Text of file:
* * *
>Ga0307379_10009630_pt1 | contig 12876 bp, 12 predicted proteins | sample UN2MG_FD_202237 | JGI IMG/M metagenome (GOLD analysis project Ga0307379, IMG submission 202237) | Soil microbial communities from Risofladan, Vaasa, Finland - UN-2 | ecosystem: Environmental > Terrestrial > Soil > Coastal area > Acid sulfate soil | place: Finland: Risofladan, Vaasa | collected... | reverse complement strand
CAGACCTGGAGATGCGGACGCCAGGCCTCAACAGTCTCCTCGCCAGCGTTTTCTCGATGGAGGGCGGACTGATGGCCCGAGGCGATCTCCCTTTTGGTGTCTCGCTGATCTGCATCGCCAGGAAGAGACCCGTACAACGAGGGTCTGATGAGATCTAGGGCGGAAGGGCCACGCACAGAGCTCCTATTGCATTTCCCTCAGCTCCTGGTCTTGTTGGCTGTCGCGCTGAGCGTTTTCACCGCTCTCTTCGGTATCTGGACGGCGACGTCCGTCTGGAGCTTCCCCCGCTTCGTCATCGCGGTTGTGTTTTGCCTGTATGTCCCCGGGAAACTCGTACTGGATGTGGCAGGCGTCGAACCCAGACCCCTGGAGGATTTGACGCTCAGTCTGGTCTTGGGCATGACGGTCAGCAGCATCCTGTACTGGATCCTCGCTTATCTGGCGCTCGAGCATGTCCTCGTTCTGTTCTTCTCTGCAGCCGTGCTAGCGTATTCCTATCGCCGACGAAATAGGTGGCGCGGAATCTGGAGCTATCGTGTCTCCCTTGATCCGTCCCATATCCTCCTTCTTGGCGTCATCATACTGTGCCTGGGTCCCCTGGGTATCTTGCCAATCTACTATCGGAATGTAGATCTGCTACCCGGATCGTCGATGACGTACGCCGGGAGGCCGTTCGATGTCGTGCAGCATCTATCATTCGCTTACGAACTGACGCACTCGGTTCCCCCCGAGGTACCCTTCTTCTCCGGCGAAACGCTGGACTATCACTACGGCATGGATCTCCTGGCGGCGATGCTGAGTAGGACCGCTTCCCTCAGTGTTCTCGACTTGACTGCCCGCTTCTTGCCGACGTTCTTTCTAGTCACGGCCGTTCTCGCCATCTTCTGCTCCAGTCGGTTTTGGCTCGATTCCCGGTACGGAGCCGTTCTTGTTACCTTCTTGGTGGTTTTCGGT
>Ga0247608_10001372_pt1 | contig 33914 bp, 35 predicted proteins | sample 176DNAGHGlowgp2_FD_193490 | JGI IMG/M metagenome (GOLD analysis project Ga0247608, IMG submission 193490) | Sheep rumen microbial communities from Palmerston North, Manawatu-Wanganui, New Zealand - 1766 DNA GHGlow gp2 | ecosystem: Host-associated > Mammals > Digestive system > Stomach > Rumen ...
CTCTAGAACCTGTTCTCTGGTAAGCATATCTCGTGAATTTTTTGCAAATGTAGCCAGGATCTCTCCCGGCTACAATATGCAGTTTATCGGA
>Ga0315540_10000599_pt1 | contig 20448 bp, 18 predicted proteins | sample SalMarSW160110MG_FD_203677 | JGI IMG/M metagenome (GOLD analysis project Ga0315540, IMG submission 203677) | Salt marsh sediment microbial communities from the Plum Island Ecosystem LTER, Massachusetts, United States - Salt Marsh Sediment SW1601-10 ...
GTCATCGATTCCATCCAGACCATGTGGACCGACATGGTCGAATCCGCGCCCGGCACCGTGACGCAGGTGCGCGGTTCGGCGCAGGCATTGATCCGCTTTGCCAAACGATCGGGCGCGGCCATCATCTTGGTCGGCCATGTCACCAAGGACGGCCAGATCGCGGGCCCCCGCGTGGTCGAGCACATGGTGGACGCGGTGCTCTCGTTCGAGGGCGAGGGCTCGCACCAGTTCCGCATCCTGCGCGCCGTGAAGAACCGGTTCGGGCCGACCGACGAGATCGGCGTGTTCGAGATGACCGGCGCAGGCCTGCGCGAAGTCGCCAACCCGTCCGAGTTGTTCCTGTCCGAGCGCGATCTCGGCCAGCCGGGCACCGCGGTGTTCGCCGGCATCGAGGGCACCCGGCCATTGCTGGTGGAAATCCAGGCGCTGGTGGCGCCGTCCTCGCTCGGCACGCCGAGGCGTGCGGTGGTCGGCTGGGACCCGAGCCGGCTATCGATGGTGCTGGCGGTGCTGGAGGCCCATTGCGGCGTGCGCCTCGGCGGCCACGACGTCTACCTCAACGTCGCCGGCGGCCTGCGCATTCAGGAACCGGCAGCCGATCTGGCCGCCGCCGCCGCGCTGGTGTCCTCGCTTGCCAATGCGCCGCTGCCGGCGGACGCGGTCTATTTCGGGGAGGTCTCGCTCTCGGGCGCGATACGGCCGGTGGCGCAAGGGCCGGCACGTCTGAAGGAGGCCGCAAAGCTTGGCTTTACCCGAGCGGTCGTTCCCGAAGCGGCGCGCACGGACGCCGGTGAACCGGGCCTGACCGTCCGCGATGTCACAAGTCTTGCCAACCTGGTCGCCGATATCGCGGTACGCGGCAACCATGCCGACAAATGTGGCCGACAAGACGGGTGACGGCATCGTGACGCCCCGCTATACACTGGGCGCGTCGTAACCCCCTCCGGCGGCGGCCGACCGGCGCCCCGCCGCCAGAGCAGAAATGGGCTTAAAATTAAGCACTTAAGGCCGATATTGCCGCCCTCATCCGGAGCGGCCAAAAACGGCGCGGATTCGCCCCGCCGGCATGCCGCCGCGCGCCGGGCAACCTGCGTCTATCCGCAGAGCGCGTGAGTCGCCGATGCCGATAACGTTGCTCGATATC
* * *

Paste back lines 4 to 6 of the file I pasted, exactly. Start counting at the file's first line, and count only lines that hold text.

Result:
CTCTAGAACCTGTTCTCTGGTAAGCATATCTCGTGAATTTTTTGCAAATGTAGCCAGGATCTCTCCCGGCTACAATATGCAGTTTATCGGA
>Ga0315540_10000599_pt1 | contig 20448 bp, 18 predicted proteins | sample SalMarSW160110MG_FD_203677 | JGI IMG/M metagenome (GOLD analysis project Ga0315540, IMG submission 203677) | Salt marsh sediment microbial communities from the Plum Island Ecosystem LTER, Massachusetts, United States - Salt Marsh Sediment SW1601-10 ...
GTCATCGATTCCATCCAGACCATGTGGACCGACATGGTCGAATCCGCGCCCGGCACCGTGACGCAGGTGCGCGGTTCGGCGCAGGCATTGATCCGCTTTGCCAAACGATCGGGCGCGGCCATCATCTTGGTCGGCCATGTCACCAAGGACGGCCAGATCGCGGGCCCCCGCGTGGTCGAGCACATGGTGGACGCGGTGCTCTCGTTCGAGGGCGAGGGCTCGCACCAGTTCCGCATCCTGCGCGCCGTGAAGAACCGGTTCGGGCCGACCGACGAGATCGGCGTGTTCGAGATGACCGGCGCAGGCCTGCGCGAAGTCGCCAACCCGTCCGAGTTGTTCCTGTCCGAGCGCGATCTCGGCCAGCCGGGCACCGCGGTGTTCGCCGGCATCGAGGGCACCCGGCCATTGCTGGTGGAAATCCAGGCGCTGGTGGCGCCGTCCTCGCTCGGCACGCCGAGGCGTGCGGTGGTCGGCTGGGACCCGAGCCGGCTATCGATGGTGCTGGCGGTGCTGGAGGCCCATTGCGGCGTGCGCCTCGGCGGCCACGACGTCTACCTCAACGTCGCCGGCGGCCTGCGCATTCAGGAACCGGCAGCCGATCTGGCCGCCGCCGCCGCGCTGGTGTCCTCGCTTGCCAATGCGCCGCTGCCGGCGGACGCGGTCTATTTCGGGGAGGTCTCGCTCTCGGGCGCGATACGGCCGGTGGCGCAAGGGCCGGCACGTCTGAAGGAGGCCGCAAAGCTTGGCTTTACCCGAGCGGTCGTTCCCGAAGCGGCGCGCACGGACGCCGGTGAACCGGGCCTGACCGTCCGCGATGTCACAAGTCTTGCCAACCTGGTCGCCGATATCGCGGTACGCGGCAACCATGCCGACAAATGTGGCCGACAAGACGGGTGACGGCATCGTGACGCCCCGCTATACACTGGGCGCGTCGTAACCCCCTCCGGCGGCGGCCGACCGGCGCCCCGCCGCCAGAGCAGAAATGGGCTTAAAATTAAGCACTTAAGGCCGATATTGCCGCCCTCATCCGGAGCGGCCAAAAACGGCGCGGATTCGCCCCGCCGGCATGCCGCCGCGCGCCGGGCAACCTGCGTCTATCCGCAGAGCGCGTGAGTCGCCGATGCCGATAACGTTGCTCGATATC